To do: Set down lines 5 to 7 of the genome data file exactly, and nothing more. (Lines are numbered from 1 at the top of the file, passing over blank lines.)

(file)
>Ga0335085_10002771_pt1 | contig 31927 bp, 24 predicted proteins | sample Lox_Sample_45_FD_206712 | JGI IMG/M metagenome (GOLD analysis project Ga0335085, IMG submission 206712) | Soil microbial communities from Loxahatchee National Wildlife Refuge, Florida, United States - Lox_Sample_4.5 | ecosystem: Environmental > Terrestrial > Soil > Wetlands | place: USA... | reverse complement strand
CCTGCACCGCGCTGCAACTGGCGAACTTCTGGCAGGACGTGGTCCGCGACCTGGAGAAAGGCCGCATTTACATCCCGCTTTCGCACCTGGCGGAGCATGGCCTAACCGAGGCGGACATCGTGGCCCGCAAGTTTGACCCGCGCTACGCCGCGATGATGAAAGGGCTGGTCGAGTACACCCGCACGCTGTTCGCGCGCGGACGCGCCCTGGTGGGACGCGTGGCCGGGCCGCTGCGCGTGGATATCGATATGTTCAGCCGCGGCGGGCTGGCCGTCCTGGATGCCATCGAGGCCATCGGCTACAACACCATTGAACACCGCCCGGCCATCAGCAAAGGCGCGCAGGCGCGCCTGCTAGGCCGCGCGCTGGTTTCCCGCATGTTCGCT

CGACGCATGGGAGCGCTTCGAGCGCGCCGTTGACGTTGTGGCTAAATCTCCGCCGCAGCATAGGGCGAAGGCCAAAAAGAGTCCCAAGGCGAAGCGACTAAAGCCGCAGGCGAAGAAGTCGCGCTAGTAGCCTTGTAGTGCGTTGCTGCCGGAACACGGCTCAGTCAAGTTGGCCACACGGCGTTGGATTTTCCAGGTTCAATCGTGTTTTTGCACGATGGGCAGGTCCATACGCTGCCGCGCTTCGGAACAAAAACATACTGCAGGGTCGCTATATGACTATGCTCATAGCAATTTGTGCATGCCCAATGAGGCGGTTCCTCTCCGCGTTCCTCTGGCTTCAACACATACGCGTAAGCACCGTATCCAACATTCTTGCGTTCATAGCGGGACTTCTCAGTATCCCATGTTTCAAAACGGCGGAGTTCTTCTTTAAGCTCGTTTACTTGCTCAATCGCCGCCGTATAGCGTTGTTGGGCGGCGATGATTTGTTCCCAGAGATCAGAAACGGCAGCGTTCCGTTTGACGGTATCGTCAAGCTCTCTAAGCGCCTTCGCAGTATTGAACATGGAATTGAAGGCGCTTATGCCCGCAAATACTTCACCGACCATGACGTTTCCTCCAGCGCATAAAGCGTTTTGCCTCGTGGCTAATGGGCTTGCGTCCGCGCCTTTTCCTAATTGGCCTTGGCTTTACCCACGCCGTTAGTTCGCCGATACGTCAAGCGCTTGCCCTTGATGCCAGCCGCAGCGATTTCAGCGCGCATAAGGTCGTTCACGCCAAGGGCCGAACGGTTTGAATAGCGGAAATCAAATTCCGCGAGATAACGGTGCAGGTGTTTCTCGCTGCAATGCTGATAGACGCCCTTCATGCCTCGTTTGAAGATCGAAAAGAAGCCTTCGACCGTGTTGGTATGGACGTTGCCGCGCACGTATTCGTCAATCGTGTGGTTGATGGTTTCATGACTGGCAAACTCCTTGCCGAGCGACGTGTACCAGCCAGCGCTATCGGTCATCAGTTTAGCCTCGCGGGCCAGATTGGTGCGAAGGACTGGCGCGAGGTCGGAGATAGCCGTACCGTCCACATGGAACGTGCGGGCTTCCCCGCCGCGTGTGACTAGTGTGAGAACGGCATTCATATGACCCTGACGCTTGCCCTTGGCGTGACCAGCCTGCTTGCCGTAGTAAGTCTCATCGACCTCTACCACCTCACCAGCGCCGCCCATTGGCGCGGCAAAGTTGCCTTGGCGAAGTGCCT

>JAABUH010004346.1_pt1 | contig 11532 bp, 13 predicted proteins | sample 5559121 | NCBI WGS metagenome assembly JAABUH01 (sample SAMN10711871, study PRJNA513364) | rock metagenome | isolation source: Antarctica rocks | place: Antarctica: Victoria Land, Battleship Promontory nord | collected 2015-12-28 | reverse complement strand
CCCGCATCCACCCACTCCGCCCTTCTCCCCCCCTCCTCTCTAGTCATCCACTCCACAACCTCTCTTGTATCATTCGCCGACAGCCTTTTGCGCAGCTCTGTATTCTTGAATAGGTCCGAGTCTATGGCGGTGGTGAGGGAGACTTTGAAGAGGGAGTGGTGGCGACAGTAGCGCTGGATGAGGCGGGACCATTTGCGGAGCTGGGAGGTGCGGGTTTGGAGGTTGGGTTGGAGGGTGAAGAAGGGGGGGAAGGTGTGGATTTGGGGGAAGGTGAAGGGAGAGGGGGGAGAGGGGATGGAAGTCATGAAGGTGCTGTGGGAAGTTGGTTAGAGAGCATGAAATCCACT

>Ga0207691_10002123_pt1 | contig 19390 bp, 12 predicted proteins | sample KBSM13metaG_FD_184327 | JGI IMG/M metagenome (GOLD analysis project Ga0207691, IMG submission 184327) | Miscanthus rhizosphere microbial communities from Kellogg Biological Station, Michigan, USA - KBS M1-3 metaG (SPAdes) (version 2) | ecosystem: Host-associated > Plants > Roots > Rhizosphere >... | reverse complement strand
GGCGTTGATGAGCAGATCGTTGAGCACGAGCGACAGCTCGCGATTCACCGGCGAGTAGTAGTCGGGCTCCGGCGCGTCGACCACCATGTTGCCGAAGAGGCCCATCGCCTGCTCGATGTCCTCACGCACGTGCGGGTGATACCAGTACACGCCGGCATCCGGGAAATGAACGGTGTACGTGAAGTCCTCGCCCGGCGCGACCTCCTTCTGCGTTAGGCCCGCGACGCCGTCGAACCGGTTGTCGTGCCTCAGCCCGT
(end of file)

CCCGCATCCACCCACTCCGCCCTTCTCCCCCCCTCCTCTCTAGTCATCCACTCCACAACCTCTCTTGTATCATTCGCCGACAGCCTTTTGCGCAGCTCTGTATTCTTGAATAGGTCCGAGTCTATGGCGGTGGTGAGGGAGACTTTGAAGAGGGAGTGGTGGCGACAGTAGCGCTGGATGAGGCGGGACCATTTGCGGAGCTGGGAGGTGCGGGTTTGGAGGTTGGGTTGGAGGGTGAAGAAGGGGGGGAAGGTGTGGATTTGGGGGAAGGTGAAGGGAGAGGGGGGAGAGGGGATGGAAGTCATGAAGGTGCTGTGGGAAGTTGGTTAGAGAGCATGAAATCCACT

>Ga0207691_10002123_pt1 | contig 19390 bp, 12 predicted proteins | sample KBSM13metaG_FD_184327 | JGI IMG/M metagenome (GOLD analysis project Ga0207691, IMG submission 184327) | Miscanthus rhizosphere microbial communities from Kellogg Biological Station, Michigan, USA - KBS M1-3 metaG (SPAdes) (version 2) | ecosystem: Host-associated > Plants > Roots > Rhizosphere >... | reverse complement strand
GGCGTTGATGAGCAGATCGTTGAGCACGAGCGACAGCTCGCGATTCACCGGCGAGTAGTAGTCGGGCTCCGGCGCGTCGACCACCATGTTGCCGAAGAGGCCCATCGCCTGCTCGATGTCCTCACGCACGTGCGGGTGATACCAGTACACGCCGGCATCCGGGAAATGAACGGTGTACGTGAAGTCCTCGCCCGGCGCGACCTCCTTCTGCGTTAGGCCCGCGACGCCGTCGAACCGGTTGTCGTGCCTCAGCCCGT